Rev Mr William (Bill) Lowry, Deacon of the Catholic Diocese of Ballarat, writes about his experience of Clinical Pastoral Education placement in regional Victoria.
In a year of instability and turbulence, one familiar constant for me last year was my Clinical Pastoral Education or CPE placement in the scenic coastal town of Warrnambool. This healthy rhythm of pastoral visitations, to age care facilities and private homes (when I could), along with the pastoral intervention reviews and journal entries I wrote each week helped keep me occupied through the monotony of staggered lockdowns. More importantly however, CPE afforded me an invaluable experience to understand, integrate and develop my own pastoral presence.
Clinical Pastoral Education (CPE) is an intensive course of pastoral experience in a given clinical setting. This could be a full-time three-month experience in a setting such as a hospital, or in my case part-time over twenty weeks in an aged care facility and parish context. CPE helps those engaged in spiritual/pastoral care develop a real sense of their own pastoral, professional, personal and spiritual identity and aids participants in making assessments of and responding to the spiritual needs of others. CPE involves both practice and theory in what is called an action/reflection methodology, involving a practical clinical placement as well as group and individual supervision.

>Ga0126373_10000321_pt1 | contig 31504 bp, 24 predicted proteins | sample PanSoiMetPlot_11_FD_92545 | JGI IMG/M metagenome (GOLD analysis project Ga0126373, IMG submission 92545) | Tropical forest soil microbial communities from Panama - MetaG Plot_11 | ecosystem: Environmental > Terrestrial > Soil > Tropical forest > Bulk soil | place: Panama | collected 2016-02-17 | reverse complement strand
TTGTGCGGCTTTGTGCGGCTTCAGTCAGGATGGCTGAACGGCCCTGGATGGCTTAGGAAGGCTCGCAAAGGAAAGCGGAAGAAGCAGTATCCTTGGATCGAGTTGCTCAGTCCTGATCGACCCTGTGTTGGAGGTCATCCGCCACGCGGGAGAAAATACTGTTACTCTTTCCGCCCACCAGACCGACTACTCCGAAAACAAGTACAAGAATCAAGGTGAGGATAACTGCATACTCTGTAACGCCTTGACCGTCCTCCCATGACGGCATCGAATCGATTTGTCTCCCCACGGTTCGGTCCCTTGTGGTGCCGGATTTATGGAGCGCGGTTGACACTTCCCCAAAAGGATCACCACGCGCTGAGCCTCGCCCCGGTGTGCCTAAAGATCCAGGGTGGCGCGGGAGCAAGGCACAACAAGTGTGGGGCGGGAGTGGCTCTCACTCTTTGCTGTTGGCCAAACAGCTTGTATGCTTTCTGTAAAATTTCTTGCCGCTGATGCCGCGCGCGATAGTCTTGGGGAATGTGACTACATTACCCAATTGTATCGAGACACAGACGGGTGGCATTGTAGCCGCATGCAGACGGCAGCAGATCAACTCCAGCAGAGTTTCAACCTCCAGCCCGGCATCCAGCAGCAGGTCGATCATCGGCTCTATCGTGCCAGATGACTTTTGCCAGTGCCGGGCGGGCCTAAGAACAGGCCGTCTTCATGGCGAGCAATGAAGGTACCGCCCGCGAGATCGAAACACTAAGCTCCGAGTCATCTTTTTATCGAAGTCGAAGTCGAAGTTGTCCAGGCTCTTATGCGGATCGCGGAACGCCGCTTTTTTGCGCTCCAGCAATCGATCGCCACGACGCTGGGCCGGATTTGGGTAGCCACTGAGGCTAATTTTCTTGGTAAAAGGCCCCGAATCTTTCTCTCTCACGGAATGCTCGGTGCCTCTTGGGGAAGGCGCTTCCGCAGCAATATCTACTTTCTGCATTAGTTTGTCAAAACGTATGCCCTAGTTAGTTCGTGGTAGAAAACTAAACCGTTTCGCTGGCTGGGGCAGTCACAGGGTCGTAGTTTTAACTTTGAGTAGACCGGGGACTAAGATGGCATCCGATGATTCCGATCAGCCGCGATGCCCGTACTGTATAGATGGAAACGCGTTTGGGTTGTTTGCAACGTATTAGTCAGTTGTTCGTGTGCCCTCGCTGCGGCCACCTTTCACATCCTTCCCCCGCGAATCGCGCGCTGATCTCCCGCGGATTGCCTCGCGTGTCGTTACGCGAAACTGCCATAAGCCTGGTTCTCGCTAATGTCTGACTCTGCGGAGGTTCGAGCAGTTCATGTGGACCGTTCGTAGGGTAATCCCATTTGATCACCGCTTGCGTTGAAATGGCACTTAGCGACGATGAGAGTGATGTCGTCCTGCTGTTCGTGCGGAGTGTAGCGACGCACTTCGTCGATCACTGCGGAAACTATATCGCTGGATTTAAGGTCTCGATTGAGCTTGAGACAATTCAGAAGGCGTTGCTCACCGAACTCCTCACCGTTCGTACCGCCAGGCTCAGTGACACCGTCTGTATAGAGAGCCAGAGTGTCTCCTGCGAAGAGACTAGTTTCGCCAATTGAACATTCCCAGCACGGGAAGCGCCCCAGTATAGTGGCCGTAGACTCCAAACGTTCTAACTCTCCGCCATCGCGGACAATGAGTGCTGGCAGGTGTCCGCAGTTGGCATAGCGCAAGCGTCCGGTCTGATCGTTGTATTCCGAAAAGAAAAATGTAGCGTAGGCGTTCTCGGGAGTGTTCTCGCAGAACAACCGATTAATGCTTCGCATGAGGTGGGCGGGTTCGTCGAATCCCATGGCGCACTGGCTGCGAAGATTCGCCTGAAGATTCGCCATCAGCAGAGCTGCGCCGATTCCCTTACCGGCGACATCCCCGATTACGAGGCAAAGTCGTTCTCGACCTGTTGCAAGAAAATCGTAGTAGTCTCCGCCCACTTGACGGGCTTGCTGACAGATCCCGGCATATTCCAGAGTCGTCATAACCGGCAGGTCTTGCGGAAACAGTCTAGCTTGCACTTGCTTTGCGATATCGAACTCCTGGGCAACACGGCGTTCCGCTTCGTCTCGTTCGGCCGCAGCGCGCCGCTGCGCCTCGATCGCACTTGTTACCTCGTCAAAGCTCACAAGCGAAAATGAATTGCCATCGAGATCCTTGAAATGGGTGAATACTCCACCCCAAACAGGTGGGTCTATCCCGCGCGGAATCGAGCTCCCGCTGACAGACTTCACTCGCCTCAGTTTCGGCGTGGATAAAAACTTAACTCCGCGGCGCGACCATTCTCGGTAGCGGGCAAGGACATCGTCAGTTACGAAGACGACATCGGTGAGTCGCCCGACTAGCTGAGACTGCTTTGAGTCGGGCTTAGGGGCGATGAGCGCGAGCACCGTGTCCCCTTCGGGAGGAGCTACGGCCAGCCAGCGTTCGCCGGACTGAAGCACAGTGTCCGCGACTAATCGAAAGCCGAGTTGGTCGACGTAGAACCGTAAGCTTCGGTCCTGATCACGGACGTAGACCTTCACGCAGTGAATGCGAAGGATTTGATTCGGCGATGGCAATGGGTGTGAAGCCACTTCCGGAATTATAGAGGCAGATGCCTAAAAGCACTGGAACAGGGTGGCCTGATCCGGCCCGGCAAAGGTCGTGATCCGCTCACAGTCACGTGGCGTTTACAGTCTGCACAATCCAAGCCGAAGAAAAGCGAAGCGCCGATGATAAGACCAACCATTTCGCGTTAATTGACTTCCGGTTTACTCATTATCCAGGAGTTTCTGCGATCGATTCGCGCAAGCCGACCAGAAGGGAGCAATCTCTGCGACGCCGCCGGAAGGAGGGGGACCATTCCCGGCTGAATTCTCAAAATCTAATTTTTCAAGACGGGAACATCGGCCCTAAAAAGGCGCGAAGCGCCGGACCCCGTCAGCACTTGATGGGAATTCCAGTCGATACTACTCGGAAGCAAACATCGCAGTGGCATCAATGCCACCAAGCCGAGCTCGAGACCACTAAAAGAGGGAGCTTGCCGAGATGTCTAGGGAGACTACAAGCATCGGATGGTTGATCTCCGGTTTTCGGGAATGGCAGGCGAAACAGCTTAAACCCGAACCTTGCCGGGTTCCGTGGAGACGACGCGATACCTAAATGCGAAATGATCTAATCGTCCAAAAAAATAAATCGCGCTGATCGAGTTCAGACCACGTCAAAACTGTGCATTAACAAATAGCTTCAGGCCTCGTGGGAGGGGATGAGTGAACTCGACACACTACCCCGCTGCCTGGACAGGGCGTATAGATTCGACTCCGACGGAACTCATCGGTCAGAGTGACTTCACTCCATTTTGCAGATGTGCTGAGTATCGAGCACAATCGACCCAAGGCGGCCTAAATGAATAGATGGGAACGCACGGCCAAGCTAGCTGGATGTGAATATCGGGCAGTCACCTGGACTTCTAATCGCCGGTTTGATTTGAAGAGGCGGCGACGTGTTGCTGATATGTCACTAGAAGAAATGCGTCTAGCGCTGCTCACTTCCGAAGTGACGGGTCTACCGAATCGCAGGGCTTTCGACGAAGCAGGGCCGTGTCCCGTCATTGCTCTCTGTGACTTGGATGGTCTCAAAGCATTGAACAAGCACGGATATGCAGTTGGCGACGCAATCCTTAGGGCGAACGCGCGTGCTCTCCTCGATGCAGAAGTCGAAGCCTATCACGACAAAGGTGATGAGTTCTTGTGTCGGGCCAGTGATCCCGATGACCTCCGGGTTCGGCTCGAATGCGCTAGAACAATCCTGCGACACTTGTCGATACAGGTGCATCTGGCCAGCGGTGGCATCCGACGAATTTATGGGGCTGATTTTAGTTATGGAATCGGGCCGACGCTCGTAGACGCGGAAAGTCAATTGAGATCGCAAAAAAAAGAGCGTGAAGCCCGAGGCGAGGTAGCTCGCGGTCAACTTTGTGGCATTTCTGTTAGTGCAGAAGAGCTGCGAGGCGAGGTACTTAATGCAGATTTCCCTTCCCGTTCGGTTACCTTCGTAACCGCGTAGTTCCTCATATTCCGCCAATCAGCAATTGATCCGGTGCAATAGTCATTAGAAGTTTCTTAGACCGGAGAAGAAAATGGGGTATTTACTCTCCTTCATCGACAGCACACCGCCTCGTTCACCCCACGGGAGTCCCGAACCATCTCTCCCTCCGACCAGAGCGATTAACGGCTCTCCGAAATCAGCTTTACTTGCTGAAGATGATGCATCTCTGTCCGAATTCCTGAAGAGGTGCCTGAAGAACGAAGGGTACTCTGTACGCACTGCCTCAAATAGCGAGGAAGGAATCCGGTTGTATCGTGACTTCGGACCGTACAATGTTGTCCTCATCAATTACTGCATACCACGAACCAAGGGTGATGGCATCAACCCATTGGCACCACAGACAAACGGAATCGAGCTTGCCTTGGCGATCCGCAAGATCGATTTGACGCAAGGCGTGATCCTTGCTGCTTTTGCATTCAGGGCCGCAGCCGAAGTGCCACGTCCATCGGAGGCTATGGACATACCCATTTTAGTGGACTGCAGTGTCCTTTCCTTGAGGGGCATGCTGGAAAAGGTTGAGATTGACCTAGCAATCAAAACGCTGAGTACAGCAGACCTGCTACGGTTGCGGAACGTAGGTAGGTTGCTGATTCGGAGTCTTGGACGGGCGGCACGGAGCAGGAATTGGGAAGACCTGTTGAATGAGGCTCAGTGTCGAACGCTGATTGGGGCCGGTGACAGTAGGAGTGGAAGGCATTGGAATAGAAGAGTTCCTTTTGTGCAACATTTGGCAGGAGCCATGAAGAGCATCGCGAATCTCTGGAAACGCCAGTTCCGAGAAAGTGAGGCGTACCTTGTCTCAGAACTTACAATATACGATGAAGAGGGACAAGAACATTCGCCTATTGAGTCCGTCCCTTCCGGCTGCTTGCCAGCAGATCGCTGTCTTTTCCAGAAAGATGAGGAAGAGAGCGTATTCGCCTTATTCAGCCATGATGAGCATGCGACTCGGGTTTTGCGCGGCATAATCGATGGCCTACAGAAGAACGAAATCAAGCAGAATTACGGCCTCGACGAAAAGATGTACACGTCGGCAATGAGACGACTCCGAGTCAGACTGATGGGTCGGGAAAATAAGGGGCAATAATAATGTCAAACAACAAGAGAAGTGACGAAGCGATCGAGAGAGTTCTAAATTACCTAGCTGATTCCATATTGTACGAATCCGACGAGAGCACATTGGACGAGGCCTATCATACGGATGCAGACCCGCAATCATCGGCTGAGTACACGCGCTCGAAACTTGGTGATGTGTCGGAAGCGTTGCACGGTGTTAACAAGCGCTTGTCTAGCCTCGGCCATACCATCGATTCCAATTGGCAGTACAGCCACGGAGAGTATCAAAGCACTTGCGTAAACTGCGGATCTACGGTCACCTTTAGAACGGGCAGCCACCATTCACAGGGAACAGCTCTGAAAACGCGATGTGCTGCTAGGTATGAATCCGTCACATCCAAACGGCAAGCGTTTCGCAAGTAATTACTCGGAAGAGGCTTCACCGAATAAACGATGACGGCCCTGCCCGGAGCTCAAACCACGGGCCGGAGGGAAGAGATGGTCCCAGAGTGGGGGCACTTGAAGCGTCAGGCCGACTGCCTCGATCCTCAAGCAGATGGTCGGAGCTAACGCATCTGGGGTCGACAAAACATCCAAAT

In my initial application process for CPE, I was rather nervous I admit, yet I’m still really unsure as to why – it really was a life changing experience. CPE is heavily promoted in our seminary formation to priesthood and all the other seminarians I had talked to about CPE all had very transformative and encouraging experiences. I completed my placement for CPE with the South-West CPE centre last year between June and November in the Star of the Sea Parish South-West Coast around the greater Warrnambool area. Like everyone, my time on the placement was somewhat complicated by the pandemic, but I was still able to experience some very fruitful pastoral encounters.
Despite the different ease of pace with the pandemic, CPE was certainly no walk in the park!
Each week we would have Group Supervision for six hours on zoom, with a nice lunchbreak in between, thankfully. As well as a full day within the nursing home, normally beginning with a liturgy of the Word with Holy Communion, as we were unable to have Mass in the facility at the time. This was also complemented with many visitations to a broad variety, a cross-section of the local community with all sorts of pastoral/spiritual needs. Normally, each of our CPE group sessions would have at least four participants and a supervisor. Each session would involve presenting a different piece of reflective work or some ongoing education in topics important to pastoral and spiritual care. Producing work every week for our Thursday group sessions and my fortnightly individual supervision was no easy feat.
It was in this process of critically reflecting on my own pastoral experiences and the level of care I provided however that I learnt the most about who I am as a pastoral carer and how I can grow in the development of my own pastoral style.